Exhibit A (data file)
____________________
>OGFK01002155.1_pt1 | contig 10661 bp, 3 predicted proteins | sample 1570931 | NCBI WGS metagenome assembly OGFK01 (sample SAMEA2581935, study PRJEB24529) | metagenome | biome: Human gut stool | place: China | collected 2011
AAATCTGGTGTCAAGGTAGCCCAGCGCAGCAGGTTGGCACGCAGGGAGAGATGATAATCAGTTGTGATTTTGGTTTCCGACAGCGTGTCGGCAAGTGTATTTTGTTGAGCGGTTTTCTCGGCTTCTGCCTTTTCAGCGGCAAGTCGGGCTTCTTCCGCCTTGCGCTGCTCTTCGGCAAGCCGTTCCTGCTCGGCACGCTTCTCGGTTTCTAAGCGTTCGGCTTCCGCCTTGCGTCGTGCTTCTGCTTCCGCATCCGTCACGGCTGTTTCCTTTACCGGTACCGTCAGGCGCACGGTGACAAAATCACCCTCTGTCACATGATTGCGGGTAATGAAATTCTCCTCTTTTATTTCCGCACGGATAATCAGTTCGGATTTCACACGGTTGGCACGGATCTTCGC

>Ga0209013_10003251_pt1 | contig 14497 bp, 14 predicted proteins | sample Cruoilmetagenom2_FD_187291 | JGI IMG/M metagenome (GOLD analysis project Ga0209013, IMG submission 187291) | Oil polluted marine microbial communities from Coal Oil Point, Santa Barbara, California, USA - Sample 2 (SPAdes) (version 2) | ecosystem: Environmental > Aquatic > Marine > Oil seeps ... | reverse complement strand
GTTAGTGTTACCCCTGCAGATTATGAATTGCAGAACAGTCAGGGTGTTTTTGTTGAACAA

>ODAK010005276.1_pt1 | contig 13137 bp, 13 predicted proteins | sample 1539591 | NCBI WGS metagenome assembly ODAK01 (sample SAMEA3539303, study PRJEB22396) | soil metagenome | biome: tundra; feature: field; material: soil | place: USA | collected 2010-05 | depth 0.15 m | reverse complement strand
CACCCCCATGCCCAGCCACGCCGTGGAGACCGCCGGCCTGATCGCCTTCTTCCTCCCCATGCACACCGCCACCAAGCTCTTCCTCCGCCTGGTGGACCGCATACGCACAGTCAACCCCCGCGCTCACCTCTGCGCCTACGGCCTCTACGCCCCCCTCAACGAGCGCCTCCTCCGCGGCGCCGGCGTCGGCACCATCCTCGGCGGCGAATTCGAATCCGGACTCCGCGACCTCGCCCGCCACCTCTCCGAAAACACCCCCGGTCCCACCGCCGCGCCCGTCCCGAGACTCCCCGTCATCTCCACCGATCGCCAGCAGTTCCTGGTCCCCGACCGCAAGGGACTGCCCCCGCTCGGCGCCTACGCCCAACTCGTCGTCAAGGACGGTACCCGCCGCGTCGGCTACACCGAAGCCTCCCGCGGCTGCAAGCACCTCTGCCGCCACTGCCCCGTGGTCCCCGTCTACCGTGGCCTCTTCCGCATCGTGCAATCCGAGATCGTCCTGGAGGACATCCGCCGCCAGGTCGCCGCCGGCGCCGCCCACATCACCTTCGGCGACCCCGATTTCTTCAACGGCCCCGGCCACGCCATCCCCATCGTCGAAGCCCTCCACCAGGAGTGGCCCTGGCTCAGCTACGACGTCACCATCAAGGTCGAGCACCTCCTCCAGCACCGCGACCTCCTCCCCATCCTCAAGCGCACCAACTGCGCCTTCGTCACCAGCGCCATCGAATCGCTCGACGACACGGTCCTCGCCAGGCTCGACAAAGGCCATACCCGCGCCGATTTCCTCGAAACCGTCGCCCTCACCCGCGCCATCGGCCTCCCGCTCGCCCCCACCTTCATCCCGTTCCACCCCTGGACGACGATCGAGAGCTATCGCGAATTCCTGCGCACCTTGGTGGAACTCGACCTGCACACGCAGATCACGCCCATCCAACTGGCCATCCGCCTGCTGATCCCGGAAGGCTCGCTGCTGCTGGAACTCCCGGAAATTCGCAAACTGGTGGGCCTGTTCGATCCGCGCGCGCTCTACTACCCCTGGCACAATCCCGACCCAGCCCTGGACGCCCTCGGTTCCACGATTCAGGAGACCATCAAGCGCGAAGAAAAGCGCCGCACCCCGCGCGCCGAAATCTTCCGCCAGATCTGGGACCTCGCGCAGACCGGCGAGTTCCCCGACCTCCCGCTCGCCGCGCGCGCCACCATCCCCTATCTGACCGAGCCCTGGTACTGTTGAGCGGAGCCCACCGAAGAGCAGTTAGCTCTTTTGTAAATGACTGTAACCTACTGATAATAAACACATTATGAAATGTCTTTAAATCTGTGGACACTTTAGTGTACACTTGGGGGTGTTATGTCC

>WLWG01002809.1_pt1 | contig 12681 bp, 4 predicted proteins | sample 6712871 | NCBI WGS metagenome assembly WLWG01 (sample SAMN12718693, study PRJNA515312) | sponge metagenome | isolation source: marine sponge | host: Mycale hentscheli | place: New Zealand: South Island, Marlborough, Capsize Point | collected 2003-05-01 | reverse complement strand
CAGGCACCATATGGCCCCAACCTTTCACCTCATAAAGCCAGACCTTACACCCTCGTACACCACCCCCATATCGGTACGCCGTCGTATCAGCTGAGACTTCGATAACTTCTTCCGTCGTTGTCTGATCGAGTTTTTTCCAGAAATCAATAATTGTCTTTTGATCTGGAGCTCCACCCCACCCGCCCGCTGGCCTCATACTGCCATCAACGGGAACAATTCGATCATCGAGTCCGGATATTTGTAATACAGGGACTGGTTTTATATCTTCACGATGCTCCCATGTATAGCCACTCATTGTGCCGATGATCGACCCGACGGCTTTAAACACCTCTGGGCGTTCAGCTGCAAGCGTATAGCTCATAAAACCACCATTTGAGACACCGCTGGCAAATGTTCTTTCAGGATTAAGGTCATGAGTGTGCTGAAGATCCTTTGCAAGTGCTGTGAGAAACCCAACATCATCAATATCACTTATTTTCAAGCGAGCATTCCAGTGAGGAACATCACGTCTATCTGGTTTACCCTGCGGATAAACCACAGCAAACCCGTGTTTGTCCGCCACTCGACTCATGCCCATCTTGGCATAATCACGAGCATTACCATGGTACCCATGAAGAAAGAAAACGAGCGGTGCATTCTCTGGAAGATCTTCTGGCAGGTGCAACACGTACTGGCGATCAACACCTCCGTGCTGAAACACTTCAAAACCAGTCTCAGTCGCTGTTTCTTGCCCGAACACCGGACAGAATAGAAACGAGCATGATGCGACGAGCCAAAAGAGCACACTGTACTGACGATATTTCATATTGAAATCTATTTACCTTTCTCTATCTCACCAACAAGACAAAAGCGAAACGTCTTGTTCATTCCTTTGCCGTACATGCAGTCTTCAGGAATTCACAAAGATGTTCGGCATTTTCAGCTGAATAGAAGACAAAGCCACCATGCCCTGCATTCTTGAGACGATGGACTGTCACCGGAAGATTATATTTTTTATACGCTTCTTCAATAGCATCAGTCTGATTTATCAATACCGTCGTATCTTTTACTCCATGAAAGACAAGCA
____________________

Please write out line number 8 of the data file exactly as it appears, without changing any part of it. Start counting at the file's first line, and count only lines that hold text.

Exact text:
CAGGCACCATATGGCCCCAACCTTTCACCTCATAAAGCCAGACCTTACACCCTCGTACACCACCCCCATATCGGTACGCCGTCGTATCAGCTGAGACTTCGATAACTTCTTCCGTCGTTGTCTGATCGAGTTTTTTCCAGAAATCAATAATTGTCTTTTGATCTGGAGCTCCACCCCACCCGCCCGCTGGCCTCATACTGCCATCAACGGGAACAATTCGATCATCGAGTCCGGATATTTGTAATACAGGGACTGGTTTTATATCTTCACGATGCTCCCATGTATAGCCACTCATTGTGCCGATGATCGACCCGACGGCTTTAAACACCTCTGGGCGTTCAGCTGCAAGCGTATAGCTCATAAAACCACCATTTGAGACACCGCTGGCAAATGTTCTTTCAGGATTAAGGTCATGAGTGTGCTGAAGATCCTTTGCAAGTGCTGTGAGAAACCCAACATCATCAATATCACTTATTTTCAAGCGAGCATTCCAGTGAGGAACATCACGTCTATCTGGTTTACCCTGCGGATAAACCACAGCAAACCCGTGTTTGTCCGCCACTCGACTCATGCCCATCTTGGCATAATCACGAGCATTACCATGGTACCCATGAAGAAAGAAAACGAGCGGTGCATTCTCTGGAAGATCTTCTGGCAGGTGCAACACGTACTGGCGATCAACACCTCCGTGCTGAAACACTTCAAAACCAGTCTCAGTCGCTGTTTCTTGCCCGAACACCGGACAGAATAGAAACGAGCATGATGCGACGAGCCAAAAGAGCACACTGTACTGACGATATTTCATATTGAAATCTATTTACCTTTCTCTATCTCACCAACAAGACAAAAGCGAAACGTCTTGTTCATTCCTTTGCCGTACATGCAGTCTTCAGGAATTCACAAAGATGTTCGGCATTTTCAGCTGAATAGAAGACAAAGCCACCATGCCCTGCATTCTTGAGACGATGGACTGTCACCGGAAGATTATATTTTTTATACGCTTCTTCAATAGCATCAGTCTGATTTATCAATACCGTCGTATCTTTTACTCCATGAAAGACAAGCA